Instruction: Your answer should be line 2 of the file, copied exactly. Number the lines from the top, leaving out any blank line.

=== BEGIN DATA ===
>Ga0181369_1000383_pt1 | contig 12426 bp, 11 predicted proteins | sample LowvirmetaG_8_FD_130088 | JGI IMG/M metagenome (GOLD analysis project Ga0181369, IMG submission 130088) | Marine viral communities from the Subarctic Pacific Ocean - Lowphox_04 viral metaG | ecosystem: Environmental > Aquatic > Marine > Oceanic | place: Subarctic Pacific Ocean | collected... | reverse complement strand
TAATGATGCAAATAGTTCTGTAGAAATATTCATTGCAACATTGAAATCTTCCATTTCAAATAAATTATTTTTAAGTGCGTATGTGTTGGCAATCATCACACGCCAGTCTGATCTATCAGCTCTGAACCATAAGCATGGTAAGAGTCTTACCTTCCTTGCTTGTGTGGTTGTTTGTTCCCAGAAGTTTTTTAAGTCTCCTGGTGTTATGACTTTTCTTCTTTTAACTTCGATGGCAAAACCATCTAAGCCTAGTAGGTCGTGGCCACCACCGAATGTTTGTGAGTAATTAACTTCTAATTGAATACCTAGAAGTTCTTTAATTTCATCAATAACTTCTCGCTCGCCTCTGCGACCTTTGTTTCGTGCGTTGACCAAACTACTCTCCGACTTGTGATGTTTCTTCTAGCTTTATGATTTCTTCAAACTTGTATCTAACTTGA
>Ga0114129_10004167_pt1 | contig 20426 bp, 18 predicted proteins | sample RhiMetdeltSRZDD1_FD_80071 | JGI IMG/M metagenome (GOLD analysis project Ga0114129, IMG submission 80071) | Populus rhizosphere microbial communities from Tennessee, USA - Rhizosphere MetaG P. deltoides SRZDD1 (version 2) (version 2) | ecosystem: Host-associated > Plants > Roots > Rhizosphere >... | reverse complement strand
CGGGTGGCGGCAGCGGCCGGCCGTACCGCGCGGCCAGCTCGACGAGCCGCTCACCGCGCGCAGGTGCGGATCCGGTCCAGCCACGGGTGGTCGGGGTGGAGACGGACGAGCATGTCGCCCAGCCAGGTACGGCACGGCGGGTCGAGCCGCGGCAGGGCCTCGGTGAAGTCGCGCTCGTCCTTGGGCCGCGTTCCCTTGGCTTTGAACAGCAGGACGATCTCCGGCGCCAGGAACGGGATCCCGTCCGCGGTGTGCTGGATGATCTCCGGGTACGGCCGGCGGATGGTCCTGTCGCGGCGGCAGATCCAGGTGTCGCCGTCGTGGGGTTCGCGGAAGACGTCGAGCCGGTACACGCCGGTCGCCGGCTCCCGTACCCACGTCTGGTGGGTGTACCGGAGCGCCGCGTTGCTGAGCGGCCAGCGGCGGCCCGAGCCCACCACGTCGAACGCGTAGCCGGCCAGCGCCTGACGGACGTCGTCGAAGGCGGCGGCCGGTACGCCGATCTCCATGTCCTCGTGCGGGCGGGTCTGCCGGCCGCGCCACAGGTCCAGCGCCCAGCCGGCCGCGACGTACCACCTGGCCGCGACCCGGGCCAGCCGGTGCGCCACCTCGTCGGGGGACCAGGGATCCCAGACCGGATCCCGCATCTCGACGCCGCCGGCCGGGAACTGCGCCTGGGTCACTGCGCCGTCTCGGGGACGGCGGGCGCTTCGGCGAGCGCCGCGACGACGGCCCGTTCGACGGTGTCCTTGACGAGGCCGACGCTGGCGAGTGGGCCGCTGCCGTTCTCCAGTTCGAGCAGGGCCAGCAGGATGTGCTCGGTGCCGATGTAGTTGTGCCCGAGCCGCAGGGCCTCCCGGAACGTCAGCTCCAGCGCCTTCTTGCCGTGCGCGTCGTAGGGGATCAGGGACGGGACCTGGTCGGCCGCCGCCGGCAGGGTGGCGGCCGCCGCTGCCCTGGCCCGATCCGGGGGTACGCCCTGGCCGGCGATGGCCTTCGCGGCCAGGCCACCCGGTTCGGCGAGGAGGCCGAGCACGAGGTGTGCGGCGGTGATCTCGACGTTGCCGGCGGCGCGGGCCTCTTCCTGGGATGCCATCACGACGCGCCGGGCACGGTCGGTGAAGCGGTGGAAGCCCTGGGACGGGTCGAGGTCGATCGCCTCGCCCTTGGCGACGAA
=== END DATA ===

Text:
TAATGATGCAAATAGTTCTGTAGAAATATTCATTGCAACATTGAAATCTTCCATTTCAAATAAATTATTTTTAAGTGCGTATGTGTTGGCAATCATCACACGCCAGTCTGATCTATCAGCTCTGAACCATAAGCATGGTAAGAGTCTTACCTTCCTTGCTTGTGTGGTTGTTTGTTCCCAGAAGTTTTTTAAGTCTCCTGGTGTTATGACTTTTCTTCTTTTAACTTCGATGGCAAAACCATCTAAGCCTAGTAGGTCGTGGCCACCACCGAATGTTTGTGAGTAATTAACTTCTAATTGAATACCTAGAAGTTCTTTAATTTCATCAATAACTTCTCGCTCGCCTCTGCGACCTTTGTTTCGTGCGTTGACCAAACTACTCTCCGACTTGTGATGTTTCTTCTAGCTTTATGATTTCTTCAAACTTGTATCTAACTTGA